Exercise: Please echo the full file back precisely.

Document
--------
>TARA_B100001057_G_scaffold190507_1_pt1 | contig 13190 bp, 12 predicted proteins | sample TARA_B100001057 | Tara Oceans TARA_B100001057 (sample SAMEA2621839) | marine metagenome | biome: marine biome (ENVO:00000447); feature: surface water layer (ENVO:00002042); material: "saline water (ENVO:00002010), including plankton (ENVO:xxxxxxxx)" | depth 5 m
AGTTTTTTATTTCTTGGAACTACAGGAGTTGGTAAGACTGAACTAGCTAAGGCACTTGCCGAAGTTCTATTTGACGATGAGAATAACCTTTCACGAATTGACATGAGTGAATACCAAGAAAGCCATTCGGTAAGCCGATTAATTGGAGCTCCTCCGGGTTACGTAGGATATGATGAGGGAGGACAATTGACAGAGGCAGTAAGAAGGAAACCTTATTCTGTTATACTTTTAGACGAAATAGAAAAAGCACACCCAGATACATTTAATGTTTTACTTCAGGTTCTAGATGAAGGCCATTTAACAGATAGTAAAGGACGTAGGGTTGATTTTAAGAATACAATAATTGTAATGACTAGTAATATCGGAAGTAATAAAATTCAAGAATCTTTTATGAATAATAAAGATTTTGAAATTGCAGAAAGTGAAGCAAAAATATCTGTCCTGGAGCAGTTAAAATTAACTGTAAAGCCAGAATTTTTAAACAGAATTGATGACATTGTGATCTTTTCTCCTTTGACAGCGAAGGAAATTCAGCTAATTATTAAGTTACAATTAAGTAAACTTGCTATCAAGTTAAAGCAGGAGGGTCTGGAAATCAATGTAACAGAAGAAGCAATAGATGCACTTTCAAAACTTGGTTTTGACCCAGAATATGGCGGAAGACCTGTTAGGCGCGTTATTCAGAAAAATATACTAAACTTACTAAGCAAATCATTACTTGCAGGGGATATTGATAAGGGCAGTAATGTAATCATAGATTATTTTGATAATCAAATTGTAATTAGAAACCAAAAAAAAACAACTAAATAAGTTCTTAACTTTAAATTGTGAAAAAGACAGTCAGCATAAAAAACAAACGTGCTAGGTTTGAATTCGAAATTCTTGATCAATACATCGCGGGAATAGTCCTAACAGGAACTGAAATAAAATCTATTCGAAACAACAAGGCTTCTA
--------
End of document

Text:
>TARA_B100001057_G_scaffold190507_1_pt1 | contig 13190 bp, 12 predicted proteins | sample TARA_B100001057 | Tara Oceans TARA_B100001057 (sample SAMEA2621839) | marine metagenome | biome: marine biome (ENVO:00000447); feature: surface water layer (ENVO:00002042); material: "saline water (ENVO:00002010), including plankton (ENVO:xxxxxxxx)" | depth 5 m
AGTTTTTTATTTCTTGGAACTACAGGAGTTGGTAAGACTGAACTAGCTAAGGCACTTGCCGAAGTTCTATTTGACGATGAGAATAACCTTTCACGAATTGACATGAGTGAATACCAAGAAAGCCATTCGGTAAGCCGATTAATTGGAGCTCCTCCGGGTTACGTAGGATATGATGAGGGAGGACAATTGACAGAGGCAGTAAGAAGGAAACCTTATTCTGTTATACTTTTAGACGAAATAGAAAAAGCACACCCAGATACATTTAATGTTTTACTTCAGGTTCTAGATGAAGGCCATTTAACAGATAGTAAAGGACGTAGGGTTGATTTTAAGAATACAATAATTGTAATGACTAGTAATATCGGAAGTAATAAAATTCAAGAATCTTTTATGAATAATAAAGATTTTGAAATTGCAGAAAGTGAAGCAAAAATATCTGTCCTGGAGCAGTTAAAATTAACTGTAAAGCCAGAATTTTTAAACAGAATTGATGACATTGTGATCTTTTCTCCTTTGACAGCGAAGGAAATTCAGCTAATTATTAAGTTACAATTAAGTAAACTTGCTATCAAGTTAAAGCAGGAGGGTCTGGAAATCAATGTAACAGAAGAAGCAATAGATGCACTTTCAAAACTTGGTTTTGACCCAGAATATGGCGGAAGACCTGTTAGGCGCGTTATTCAGAAAAATATACTAAACTTACTAAGCAAATCATTACTTGCAGGGGATATTGATAAGGGCAGTAATGTAATCATAGATTATTTTGATAATCAAATTGTAATTAGAAACCAAAAAAAAACAACTAAATAAGTTCTTAACTTTAAATTGTGAAAAAGACAGTCAGCATAAAAAACAAACGTGCTAGGTTTGAATTCGAAATTCTTGATCAATACATCGCGGGAATAGTCCTAACAGGAACTGAAATAAAATCTATTCGAAACAACAAGGCTTCTA